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November 12, 2005


Robert Jubb

Another problem for Mill - apart from the fleshing out harm thing, which he doesn't really get to properly - is that he can't actually be endorsing the harm principle as a guide for legislation, since it rules out a whole load of stuff. Cheating on your wife clearly damages her interest in not having a cheating husband, for example. Driving your competitors out of business by providing a better, cheaper service damages their interest in their continuing to have a flourishing and successful business. We would not want legal sanctions against either of these things, and probably not social sanctions that constituted much of a disincentive. So, I'm skeptical about the harm principle.

Norman Geras

Chris, I've posted a comment here...



Thanks for that reply, Norm. I used the word "material" rather carelessly. It does, I think, cover your good examples of real psychological harm. Genuine fear does impose a material loss upon people because it limits their options (and options are of course material things - financial options are worth billions of pounds); the old person terrorized by neighbours will be scared to go out, the person whose reputation is defamed will lose options for social contacts, and so on.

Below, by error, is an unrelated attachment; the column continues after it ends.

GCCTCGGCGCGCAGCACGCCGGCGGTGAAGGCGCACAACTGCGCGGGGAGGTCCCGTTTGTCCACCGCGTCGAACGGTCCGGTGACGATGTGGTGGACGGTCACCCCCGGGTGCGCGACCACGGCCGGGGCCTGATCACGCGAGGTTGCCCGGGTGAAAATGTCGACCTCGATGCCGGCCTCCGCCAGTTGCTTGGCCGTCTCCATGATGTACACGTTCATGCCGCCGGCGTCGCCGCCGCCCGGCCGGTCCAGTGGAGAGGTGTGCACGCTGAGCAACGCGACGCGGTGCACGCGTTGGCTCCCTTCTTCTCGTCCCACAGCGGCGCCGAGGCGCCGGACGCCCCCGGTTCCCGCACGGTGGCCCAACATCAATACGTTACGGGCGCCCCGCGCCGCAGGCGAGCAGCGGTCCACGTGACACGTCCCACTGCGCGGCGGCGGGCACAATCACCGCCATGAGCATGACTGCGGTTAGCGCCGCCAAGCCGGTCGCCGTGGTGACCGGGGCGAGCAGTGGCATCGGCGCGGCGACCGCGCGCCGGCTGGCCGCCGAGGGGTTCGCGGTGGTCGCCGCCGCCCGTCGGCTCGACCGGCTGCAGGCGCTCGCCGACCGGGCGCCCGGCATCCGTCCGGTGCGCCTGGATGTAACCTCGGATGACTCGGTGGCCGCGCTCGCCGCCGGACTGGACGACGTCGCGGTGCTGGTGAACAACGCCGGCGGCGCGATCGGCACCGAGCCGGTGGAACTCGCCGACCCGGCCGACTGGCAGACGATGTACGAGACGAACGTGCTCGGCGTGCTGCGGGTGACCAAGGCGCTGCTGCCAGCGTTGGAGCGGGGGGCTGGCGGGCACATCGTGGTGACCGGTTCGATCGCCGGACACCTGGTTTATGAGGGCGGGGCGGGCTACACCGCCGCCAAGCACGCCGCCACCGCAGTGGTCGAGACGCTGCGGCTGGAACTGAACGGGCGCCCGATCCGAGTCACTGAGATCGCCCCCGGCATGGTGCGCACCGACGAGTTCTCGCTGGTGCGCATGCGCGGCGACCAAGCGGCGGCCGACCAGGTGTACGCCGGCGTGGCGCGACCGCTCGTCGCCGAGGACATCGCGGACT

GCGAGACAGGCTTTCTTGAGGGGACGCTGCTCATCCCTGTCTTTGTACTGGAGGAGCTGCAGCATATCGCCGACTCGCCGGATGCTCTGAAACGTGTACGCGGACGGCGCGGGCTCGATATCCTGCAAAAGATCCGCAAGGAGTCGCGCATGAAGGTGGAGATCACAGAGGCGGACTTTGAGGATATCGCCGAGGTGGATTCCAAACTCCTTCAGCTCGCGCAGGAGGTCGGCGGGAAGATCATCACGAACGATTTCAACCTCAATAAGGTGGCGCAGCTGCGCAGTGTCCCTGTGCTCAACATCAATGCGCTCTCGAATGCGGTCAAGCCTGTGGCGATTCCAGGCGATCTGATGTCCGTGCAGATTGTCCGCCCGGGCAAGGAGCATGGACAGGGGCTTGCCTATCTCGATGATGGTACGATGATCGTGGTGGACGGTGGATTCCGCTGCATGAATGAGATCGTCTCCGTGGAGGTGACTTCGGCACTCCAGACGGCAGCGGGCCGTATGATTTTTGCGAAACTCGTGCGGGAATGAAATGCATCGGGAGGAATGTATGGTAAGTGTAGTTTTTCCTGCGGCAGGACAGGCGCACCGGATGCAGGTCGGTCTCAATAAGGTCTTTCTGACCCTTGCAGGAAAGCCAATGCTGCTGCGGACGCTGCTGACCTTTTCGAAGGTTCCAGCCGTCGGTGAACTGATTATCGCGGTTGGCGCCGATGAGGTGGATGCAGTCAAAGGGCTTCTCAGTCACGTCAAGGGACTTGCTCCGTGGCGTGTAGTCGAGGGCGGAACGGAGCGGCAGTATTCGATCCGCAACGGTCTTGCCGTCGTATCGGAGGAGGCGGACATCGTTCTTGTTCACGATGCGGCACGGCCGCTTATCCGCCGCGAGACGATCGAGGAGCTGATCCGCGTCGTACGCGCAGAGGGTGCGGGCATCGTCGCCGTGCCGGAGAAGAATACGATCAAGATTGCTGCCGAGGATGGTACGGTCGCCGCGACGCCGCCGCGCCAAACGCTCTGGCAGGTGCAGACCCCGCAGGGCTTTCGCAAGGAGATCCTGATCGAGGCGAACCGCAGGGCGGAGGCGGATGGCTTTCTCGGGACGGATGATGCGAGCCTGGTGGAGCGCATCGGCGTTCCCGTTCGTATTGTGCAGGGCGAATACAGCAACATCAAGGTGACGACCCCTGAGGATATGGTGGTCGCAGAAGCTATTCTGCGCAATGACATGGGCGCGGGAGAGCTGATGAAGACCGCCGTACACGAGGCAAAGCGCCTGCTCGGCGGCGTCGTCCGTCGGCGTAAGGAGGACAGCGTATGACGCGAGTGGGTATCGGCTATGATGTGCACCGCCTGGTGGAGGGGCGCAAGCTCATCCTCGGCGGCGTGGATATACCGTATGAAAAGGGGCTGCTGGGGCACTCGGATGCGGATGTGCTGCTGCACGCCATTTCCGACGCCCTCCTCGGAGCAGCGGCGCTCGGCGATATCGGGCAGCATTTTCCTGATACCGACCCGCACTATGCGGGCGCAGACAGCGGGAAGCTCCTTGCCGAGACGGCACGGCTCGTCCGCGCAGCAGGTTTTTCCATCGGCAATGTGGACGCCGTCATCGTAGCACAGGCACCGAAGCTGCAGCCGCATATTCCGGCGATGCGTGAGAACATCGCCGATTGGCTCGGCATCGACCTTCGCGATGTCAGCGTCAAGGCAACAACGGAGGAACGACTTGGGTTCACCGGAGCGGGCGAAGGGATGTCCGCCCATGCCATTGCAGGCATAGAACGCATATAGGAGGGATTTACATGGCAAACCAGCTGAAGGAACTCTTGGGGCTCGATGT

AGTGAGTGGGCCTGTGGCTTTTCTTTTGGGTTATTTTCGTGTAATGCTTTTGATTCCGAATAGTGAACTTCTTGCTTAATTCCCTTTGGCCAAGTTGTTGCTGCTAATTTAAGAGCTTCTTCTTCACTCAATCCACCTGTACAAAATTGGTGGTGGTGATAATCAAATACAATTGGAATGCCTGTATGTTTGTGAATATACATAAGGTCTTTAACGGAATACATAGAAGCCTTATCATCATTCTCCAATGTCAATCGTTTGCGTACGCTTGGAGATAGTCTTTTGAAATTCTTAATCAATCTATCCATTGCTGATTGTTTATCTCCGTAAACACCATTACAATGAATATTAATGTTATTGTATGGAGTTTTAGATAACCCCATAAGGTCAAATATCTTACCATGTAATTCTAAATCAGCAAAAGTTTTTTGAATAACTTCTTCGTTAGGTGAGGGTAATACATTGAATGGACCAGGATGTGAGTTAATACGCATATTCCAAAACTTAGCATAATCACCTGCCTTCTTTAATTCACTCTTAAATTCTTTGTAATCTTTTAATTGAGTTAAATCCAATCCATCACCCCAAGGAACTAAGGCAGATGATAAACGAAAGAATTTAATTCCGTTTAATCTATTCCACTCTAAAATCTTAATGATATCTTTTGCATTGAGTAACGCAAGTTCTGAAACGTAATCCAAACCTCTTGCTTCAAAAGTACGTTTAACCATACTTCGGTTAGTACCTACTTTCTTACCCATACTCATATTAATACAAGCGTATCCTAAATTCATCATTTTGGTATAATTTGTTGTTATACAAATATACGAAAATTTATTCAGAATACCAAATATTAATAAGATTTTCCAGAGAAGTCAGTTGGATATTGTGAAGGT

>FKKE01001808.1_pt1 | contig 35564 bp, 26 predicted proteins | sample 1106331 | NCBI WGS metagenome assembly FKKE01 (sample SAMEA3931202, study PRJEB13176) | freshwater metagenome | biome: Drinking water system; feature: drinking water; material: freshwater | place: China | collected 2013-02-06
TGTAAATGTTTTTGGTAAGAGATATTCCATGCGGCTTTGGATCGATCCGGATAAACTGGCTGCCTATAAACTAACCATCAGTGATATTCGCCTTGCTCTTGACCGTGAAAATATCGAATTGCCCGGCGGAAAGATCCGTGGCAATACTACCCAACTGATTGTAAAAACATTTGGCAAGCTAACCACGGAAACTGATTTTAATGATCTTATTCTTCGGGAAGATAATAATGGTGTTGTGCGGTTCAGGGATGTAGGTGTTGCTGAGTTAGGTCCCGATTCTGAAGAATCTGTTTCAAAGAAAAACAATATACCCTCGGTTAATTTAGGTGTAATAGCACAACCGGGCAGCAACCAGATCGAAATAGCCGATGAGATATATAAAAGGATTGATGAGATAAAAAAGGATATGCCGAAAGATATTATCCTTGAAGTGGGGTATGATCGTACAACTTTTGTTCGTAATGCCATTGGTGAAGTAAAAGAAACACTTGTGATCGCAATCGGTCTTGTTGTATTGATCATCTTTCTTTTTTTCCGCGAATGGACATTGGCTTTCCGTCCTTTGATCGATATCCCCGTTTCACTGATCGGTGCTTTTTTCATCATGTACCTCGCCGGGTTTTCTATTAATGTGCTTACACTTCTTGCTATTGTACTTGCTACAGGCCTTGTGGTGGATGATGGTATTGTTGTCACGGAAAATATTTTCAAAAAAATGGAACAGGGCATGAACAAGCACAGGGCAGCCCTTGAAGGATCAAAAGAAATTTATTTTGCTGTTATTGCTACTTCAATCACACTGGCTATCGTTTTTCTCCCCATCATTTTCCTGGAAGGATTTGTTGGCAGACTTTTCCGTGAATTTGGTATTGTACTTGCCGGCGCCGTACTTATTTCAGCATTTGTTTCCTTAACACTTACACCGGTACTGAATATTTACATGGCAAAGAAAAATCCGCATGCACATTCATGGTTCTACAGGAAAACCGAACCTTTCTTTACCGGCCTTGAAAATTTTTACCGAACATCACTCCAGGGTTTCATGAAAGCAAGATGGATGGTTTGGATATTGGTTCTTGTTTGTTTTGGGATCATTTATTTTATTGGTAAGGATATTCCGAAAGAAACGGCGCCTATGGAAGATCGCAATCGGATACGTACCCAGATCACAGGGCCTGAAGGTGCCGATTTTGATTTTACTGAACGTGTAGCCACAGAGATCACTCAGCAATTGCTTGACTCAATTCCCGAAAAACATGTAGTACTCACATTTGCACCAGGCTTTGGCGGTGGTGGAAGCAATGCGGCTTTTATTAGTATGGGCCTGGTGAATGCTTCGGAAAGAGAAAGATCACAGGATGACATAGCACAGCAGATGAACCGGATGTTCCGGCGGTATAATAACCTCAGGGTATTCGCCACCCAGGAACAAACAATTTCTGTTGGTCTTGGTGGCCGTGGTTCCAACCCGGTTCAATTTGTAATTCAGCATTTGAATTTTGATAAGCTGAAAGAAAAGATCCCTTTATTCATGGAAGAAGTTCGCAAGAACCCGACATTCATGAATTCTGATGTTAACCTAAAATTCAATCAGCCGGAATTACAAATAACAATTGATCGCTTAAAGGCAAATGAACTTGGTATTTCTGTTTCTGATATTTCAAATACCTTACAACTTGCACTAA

As for cases where there's a close link between hate speech,likely perpertrators and victims, Mill certainly thought there were cases where punishment was in order. He says:
"An opinion that corn dealers are starvers of the poor, or that private property is robbery, ought to be unmolested when simply circulated through the press, but may justly incur punishment when delivered orally to an excited mob assembled before the house of a corn dealer."
My only concern is whether there are enough bright lines between these cases and "mere speech" to permit a strong defence of the latter.

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